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Incense Scents and Benefits

Incense Scents and Benefits

Incense sticks were brought to Japan by herbal and medicinal suppliers, and their health benefits are recorded as far back as the earliest recorded pharmacopeia, (book on preparing compound medicines) – “Hsin hsiu pen ts’ao” (659 A.D.) It appears that incense was used to alleviate nervous tension and upset stomach, and as a general Panacea. The incense stick was a simple form developed to enjoy the smell more easily. Modern studies are indicating emotional and health benefits from the use of various aromatics.

The source of their benefits can be traced back to the plant materials they are extracted from, as many of these materials are considered quite valuable. The essential oils extracted from the same plants make up another compound of the fabrication process of incense sticks.

The plant materials used for making incense include woods and barks (aloeswood, cedar, sandalwood, cypress, juniper, cassia, cinnamon), seeds and fruits (coriander, cardamom, nutmeg, star anise, vanilla), resins and gums (amber, bdellium, benzoin, copal, frankincense, myrrh, labdanum, camphor, sandarac, opoponax, tolu balsam), leaves (patchouli, sage, bay, tea, balsam), roots and rhizomes (vetiver, orris, calamus, spikenard, galangal, costus) and flowers and buds (clove, lavender, saffron, rose). Animal-derived materials include ambergris, civet, musk, and operculum.

Although the range of available fragrances out there is quite vast, I have compiled a collection of the ones I found most delightful in certain situations, fitting certain moods and enriching certain special moments.

The three main categories that I talk about are Earthy Scents, Floral/Herbal Scents, and Sweet Scents. Depending on their base materials, incense sticks usually fall in one of these three categories, which can also be associated with certain occasions or certain moods.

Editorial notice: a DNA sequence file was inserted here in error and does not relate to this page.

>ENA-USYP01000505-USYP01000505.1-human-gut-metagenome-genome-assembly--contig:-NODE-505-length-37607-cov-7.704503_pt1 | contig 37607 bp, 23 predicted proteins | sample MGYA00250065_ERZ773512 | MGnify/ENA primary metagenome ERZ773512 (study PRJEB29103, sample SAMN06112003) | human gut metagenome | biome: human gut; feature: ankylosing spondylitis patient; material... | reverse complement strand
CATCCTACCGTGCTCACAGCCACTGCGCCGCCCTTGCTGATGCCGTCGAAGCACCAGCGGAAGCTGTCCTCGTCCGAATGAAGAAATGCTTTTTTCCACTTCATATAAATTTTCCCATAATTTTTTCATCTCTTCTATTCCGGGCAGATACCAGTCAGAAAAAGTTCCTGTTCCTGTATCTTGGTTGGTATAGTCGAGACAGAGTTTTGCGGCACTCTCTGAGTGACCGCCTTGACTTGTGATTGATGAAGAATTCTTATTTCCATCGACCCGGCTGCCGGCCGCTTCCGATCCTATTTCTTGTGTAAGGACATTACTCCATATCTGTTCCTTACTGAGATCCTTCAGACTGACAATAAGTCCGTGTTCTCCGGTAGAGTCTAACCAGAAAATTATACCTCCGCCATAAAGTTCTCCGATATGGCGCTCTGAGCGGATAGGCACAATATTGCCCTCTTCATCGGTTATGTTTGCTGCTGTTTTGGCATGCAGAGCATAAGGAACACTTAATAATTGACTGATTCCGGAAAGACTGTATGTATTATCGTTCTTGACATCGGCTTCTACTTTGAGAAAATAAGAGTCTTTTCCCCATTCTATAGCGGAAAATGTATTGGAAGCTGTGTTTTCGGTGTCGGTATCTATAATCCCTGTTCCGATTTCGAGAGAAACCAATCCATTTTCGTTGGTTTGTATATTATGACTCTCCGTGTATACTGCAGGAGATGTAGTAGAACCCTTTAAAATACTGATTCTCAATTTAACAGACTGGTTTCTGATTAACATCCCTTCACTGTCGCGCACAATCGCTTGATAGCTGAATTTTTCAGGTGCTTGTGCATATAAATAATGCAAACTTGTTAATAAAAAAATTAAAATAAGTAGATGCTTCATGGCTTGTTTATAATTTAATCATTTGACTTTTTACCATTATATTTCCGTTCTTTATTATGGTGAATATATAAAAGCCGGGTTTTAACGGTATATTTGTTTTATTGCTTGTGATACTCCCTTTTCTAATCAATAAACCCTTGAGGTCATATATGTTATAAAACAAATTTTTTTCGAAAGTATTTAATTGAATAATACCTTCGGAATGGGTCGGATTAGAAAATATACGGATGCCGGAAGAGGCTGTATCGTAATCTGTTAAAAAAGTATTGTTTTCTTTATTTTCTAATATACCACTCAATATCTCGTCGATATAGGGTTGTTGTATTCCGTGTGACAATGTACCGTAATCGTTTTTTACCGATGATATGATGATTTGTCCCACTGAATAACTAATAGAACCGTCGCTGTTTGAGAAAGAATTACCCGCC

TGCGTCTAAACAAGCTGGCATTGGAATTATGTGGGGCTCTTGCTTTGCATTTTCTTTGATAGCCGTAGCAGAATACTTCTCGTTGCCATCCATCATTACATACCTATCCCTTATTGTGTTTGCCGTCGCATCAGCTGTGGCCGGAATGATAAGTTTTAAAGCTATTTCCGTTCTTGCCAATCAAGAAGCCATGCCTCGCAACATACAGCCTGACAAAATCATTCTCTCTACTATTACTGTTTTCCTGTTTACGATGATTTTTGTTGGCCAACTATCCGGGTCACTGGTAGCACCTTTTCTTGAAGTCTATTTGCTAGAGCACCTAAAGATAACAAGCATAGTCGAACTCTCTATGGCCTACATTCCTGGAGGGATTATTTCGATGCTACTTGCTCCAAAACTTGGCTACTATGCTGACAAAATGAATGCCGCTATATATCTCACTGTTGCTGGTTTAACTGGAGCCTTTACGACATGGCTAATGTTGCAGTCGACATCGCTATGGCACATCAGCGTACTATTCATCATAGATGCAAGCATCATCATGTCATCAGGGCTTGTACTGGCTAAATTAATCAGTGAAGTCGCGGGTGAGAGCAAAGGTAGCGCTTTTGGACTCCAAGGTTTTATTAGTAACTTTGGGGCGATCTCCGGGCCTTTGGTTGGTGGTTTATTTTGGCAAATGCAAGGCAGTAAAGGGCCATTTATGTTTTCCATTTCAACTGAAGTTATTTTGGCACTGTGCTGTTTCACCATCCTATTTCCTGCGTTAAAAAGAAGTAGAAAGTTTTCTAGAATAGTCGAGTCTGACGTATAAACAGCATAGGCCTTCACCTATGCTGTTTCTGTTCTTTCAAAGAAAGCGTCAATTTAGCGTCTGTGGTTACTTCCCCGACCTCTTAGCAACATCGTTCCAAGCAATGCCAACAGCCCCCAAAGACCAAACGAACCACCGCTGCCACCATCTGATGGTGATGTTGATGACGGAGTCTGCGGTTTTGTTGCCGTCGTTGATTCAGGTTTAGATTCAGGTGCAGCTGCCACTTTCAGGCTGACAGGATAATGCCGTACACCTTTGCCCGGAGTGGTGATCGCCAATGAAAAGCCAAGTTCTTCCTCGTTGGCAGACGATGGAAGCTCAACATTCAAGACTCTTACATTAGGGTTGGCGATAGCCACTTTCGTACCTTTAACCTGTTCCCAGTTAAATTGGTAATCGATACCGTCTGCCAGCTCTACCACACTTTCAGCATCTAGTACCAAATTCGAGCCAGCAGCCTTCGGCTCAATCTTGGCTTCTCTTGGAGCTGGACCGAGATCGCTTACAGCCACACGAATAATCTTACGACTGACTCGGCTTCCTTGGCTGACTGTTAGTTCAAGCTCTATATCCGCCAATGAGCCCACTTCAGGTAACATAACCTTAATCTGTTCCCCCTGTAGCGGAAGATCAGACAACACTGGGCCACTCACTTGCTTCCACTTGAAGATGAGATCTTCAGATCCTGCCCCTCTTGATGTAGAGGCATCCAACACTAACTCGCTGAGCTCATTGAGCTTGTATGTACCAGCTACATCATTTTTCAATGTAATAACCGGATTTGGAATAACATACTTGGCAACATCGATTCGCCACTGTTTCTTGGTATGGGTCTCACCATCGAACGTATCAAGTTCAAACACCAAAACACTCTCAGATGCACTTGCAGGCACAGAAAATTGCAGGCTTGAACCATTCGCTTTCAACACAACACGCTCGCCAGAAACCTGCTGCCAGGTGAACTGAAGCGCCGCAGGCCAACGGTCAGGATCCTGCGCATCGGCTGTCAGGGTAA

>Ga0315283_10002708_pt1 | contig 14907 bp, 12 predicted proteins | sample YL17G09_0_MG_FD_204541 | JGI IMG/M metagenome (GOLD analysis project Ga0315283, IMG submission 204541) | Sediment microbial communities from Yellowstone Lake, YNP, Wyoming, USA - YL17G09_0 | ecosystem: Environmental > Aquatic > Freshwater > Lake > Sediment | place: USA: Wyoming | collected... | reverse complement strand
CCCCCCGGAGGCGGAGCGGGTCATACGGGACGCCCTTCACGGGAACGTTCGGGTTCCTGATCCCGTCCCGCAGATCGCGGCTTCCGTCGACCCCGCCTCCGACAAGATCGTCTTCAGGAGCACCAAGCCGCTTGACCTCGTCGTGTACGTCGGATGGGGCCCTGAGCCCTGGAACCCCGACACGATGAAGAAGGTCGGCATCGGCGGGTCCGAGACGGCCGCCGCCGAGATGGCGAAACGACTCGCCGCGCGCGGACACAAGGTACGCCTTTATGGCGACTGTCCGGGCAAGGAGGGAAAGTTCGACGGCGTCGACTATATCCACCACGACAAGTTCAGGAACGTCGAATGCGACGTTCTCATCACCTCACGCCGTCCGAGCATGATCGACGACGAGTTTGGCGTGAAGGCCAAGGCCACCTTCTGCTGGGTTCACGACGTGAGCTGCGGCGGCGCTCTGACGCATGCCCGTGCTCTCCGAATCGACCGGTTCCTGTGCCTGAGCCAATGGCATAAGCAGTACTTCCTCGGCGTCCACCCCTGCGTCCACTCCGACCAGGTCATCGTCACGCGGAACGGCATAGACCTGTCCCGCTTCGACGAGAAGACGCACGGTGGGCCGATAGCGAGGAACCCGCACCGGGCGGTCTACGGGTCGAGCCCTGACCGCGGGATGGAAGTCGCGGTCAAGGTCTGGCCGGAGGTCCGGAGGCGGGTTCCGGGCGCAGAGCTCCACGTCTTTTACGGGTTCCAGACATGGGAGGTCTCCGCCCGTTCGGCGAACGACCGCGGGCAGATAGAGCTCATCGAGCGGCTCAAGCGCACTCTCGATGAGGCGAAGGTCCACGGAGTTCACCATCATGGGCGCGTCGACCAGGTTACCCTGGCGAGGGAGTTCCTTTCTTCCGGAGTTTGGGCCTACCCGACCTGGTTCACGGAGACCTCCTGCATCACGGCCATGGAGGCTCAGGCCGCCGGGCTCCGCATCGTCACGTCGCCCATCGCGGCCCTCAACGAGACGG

Earthy scents are the ones that are more reminiscent of religious ceremonials and bring a sense of silence and contemplation. Floral and herbal scents are most suited as air fresheners and for bringing an uplifting feeling of playful energy and joy. Sweet scents have the ability to enrich any room and instill feelings of peace and creativity.

I have also taken into consideration the general preference towards certain fragrances that are most popular or that have had a significant role in the collective perception, because of their most special nature. You can find more detailed information on Frankincense, Sandalwood, Nag Champa, and Patchouli on the pages dedicated to them specifically.

As you take an incense stick out of the package, place it in the incense holder, and carefully light it, you may contemplate on the 10 virtues of incense, as mentioned in the Kodo (“Way of Incense”, one of the three classical Japanese arts of refinement, along with Ikebana and Tea Ceremony):

It brings communication with the transcendent

It refreshes mind and body

It is a great relaxation

It removes impurity

It brings alertness

It is a companion in solitude

In the midst of busy affairs, it brings a moment of peace

When it is plentiful, one never tires of it

When there is little, still one is satisfied

Age does not change its efficacy

Used every day, it does no harm

For further reading:

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